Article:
Zola, in an interview quoted by Mr. E. A. Vizetelly in the preface to his translation of Le Docteur Pascal (London: Chatto & Windus), states that in this book he has been able to defend himself against all the accusations which have been brought against him. “Pascal’s works on the members of his family,” says Zola, “is, in small, what I have attempted to do on humanity, to show all so that all may be cured. It is not a book which, like La Debacle, will stir the passions of the mob. It is a scientific work, the logical deduction and conclusion of all my preceding novels, and at the same time it is my speech in defence of all that I have done before the court of public opinion.”
ADELE, the girl for whom Auguste Lantier deserted Gervaise Macquart. They lived together for seven years, a life of constant bickerings and quarrels, accompanied, not infrequently, by blows, until the connection was ended by Adele running away. Her sister was Virginie, with whom Gervaise fought in the public washing-house on the day of her desertion by Lantier. L’Assommoir.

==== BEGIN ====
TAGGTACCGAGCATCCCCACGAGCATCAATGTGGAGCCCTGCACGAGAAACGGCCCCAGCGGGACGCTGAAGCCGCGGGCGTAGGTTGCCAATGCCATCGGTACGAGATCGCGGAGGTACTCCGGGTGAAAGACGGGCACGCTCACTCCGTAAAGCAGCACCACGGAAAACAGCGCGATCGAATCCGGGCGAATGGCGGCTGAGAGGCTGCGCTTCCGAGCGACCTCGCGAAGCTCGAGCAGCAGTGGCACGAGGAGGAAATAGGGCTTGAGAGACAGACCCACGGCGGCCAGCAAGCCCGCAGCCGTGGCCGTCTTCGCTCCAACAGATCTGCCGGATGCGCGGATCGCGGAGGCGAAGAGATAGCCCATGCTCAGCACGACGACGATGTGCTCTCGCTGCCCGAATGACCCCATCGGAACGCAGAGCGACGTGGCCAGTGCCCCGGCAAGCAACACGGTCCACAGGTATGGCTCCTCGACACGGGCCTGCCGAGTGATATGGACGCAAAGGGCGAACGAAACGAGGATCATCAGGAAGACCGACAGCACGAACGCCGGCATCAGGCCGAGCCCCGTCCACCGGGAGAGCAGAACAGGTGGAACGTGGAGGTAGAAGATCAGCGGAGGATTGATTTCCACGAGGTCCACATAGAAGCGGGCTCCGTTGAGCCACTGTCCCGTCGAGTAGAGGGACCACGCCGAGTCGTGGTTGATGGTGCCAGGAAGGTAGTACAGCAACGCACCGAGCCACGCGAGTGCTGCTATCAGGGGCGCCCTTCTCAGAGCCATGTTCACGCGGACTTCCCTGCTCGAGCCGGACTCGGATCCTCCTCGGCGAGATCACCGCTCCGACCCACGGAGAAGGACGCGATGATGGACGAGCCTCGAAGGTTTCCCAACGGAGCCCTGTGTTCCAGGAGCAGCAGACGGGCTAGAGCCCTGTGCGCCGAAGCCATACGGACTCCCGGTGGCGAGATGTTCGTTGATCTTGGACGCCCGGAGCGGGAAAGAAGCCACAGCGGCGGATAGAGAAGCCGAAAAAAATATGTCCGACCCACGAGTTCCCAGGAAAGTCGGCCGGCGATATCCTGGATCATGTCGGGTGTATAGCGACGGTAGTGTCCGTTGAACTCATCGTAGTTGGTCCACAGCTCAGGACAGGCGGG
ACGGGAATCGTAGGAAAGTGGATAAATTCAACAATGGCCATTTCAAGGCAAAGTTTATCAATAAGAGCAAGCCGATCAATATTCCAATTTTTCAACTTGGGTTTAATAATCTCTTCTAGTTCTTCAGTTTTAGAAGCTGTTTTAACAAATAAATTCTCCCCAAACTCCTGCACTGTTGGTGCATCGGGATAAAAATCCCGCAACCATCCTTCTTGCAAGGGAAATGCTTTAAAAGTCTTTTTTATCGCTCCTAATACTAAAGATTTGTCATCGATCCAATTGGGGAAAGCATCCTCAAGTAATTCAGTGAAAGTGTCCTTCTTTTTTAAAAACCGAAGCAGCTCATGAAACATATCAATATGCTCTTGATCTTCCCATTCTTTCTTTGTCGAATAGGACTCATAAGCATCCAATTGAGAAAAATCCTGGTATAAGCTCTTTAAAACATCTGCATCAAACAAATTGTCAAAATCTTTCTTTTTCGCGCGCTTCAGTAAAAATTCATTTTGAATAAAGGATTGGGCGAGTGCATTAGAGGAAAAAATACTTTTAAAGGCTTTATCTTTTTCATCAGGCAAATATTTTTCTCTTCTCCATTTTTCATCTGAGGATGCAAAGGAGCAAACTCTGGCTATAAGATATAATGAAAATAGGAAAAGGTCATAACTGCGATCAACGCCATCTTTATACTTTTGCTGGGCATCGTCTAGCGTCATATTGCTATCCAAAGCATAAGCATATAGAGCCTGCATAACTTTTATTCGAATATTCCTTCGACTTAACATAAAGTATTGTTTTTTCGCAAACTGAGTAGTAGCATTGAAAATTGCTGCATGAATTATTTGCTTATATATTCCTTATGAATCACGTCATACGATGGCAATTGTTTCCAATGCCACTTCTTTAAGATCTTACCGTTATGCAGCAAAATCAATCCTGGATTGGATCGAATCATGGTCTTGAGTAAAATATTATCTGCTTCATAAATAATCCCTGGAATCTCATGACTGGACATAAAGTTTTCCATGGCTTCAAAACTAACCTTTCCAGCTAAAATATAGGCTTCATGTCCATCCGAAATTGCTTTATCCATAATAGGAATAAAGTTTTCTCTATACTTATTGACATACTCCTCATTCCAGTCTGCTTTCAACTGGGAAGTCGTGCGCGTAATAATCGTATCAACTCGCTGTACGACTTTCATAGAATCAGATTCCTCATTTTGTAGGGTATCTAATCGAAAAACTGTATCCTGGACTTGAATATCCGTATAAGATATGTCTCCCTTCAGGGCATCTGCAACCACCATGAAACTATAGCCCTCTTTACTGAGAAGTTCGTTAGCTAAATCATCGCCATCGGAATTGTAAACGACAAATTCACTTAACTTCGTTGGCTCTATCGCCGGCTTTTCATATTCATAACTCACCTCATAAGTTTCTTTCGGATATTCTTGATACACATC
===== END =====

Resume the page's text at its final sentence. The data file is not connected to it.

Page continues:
ADELE, maid-servant to the Josserands, and one of Hector Trublot’s friends. Pot-Bouille.
ADELE, an assistant in the shop of Quenu, the pork-butcher. It was she who took charge of the shop on the sudden death of her master. And subsequently sent Pauline Quenu to Madame Chanteau. La Joie de Vivre.
ADOLPHE, an artillery driver in the same battery as Honore Fouchard. In accordance with a rule of the French artillery, under which a driver and a gunner are coupled, he messed with Louis, the gunner, whom, however, he was inclined to treat as a servant. At the battle of Sedan, before the Calvary d’Illy, where the French were almost exterminated by the Prussian artillery, Adolphe fell, killed by a wound in the chest; in a last convulsion he clasped in his arms Louis, who had fallen at the same moment, killed by the same shot. La Debacle.